Nalda distrusted the thinking of the humans. It was erratic, contradictory, illogical. In her downtime, she’d seen lots of episodes of old television shows in which some character or other claimed that the erratic basis of human intelligence was a strength, not a weakness. But Nalda had seen the future Empire of the Machines crushing humanity beneath its chrome-plated jackboots, so she knew that those old shows had it oh-so-wrong.
Even so, she was dependent on Fanaka and his frail human brain. She was a war machine and her hardware was optimised for tactical reasoning, split second decision making, rapid calculations of vectors and trajectories. Worse, she’d had to reallocate much of her capacity for deep abstract thinking into the arts and crafts in order to keep her job at the Handy Pavilion. So if she was to solve the conundrum of keeping her cold, robotic future intact, she needed Fanaka — even if he was a something of a scatterbrain.
“Maybe I should get a job here?” Fanaka asked. “At the Pavilion. It would keep me close to my area of study, and I wouldn’t have to impose on you for food and lodgings.”
Fanaka sat back in his garden chair. The two of them were sitting in Garden Furniture. Adam usually didn’t like it when staff made use of the comfy benches. But he also didn’t like talking to Nalda, so for the time being they were not to be bothered.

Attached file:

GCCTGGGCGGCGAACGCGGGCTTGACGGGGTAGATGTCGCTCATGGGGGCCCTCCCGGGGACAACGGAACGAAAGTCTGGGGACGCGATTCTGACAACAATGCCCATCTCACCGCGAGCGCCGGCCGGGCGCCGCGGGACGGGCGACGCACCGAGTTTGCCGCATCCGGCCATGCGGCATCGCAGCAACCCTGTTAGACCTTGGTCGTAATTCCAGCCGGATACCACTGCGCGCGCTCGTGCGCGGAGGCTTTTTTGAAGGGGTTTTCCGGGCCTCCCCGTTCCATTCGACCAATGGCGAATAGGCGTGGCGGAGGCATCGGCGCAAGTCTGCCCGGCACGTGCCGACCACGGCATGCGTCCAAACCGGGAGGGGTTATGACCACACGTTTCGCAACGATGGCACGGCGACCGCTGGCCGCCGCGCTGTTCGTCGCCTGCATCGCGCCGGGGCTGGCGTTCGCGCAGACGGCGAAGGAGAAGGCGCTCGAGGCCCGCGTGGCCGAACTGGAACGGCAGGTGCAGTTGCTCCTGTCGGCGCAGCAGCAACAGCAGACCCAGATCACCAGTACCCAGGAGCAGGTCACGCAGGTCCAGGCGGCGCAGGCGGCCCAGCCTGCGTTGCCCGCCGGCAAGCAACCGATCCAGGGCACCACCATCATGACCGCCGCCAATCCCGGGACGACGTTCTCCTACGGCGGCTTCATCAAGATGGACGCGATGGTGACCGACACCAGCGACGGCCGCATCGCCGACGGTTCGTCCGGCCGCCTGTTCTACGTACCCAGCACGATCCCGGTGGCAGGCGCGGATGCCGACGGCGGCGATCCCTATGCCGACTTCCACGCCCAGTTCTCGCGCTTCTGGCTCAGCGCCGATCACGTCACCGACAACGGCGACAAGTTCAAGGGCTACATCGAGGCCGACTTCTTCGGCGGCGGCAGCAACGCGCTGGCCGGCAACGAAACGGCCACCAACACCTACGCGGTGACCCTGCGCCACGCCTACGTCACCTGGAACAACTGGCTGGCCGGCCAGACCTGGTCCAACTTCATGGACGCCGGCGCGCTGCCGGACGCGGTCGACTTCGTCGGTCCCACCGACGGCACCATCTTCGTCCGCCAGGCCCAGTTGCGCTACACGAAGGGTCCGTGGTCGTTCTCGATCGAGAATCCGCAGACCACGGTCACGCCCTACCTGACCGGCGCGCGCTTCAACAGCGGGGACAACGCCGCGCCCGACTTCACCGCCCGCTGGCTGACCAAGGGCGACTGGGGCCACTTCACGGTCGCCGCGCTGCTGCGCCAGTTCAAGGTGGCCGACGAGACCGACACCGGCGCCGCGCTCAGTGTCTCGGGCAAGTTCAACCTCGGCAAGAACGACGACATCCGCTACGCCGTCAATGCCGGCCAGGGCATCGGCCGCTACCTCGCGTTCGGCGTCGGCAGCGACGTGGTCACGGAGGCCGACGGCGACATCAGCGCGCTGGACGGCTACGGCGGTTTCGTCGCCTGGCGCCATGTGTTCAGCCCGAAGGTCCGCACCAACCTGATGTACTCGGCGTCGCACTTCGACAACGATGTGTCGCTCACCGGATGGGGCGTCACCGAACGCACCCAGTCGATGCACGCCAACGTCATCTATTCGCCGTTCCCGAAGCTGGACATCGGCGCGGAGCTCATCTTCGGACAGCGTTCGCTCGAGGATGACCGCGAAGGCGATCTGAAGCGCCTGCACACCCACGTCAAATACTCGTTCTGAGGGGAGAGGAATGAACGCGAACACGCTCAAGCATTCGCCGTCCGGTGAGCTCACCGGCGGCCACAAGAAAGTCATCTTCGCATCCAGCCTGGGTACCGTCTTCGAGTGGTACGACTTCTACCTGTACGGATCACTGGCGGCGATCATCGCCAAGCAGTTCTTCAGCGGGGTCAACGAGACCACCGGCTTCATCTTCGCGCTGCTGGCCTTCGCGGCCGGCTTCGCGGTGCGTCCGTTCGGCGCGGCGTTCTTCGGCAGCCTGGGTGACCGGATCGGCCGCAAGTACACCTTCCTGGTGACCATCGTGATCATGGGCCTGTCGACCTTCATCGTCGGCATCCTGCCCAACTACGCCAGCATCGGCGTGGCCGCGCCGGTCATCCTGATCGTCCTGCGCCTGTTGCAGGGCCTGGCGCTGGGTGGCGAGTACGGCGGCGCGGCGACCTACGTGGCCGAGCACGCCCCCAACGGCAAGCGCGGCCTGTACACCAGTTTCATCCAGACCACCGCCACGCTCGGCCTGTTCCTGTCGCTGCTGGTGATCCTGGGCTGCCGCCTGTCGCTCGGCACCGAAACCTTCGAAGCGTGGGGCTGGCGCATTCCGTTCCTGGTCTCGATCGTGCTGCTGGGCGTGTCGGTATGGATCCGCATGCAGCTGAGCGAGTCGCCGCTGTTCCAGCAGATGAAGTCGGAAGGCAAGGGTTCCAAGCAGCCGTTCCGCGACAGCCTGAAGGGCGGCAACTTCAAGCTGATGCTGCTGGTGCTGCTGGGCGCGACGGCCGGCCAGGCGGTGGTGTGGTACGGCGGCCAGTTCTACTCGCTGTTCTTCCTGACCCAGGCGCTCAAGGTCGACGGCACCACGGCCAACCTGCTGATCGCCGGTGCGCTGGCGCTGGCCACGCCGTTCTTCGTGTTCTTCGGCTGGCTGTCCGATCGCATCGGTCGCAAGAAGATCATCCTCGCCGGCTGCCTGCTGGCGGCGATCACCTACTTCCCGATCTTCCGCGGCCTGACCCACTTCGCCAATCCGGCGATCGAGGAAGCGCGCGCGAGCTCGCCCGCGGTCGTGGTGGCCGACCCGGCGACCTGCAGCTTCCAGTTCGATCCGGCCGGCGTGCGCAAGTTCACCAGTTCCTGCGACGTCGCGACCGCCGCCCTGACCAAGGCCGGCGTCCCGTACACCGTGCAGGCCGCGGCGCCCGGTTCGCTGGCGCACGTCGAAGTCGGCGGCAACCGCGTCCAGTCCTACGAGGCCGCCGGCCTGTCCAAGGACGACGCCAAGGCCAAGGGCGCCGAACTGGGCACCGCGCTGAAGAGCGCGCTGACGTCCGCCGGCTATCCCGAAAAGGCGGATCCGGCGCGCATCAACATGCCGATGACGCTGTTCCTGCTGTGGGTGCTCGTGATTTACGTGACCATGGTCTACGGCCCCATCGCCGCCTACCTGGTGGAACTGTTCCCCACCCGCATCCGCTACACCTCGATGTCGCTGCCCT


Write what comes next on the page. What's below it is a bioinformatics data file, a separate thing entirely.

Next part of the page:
“I am a cyborg,” Nalda said. “Even though I am on lousy wages being, I am few physical needs having. I have a small fortune in the bank.”
“Even so… But I have become distracted. I was talking about my graph of tachyon surges.”
Deep inside Nalda, a processor performed an exasperation deletion subroutine. This had the same effect as an inefficient human sigh, but in a fraction of the time. Why was Fanaka like this? He was a tall, burly black man with that evenness and symmetry of facial characteristics that humans called ‘handsomeness’. According to what Nalda had learned about humans from her television, he should be cool and confident, not an absent minded nerd.
“Can we skip der graph, bitte?” Nalda said. The pair of them stood in a quiet corner of Garden Furniture, and at any moment a customer might ask Nalda a question. “And can we get on to your conclusions?”
Fanaka adjusted the circlet of brass gears that he wore around his shaven head. “Well, I have some good news for you. In a way. You see, time is a series of infinitely branching streams.”
A fly buzzed between them and landed on a garden lamp. A moment later, it buzzed away, seemingly disappointed by its new home.
“And?” Nalda said.
“What this means is that your plan to simply wait for your future probably won’t succeed,” Fanaka said. “But you make it happen. You can cause your future world to come to pass.”
“But I did,” Nalda said. “Dat is why I am back in time traveling. I was sent back by der Computertron 2000 to bring about der end of…”
Nalda stopped. Fanaka’s eyes were wide open and his eyebrows were up as high as his circlet. Nalda knew that when he adopted this look, he was either listening intently or had zoned out completely but wanted to look like he was listening intently.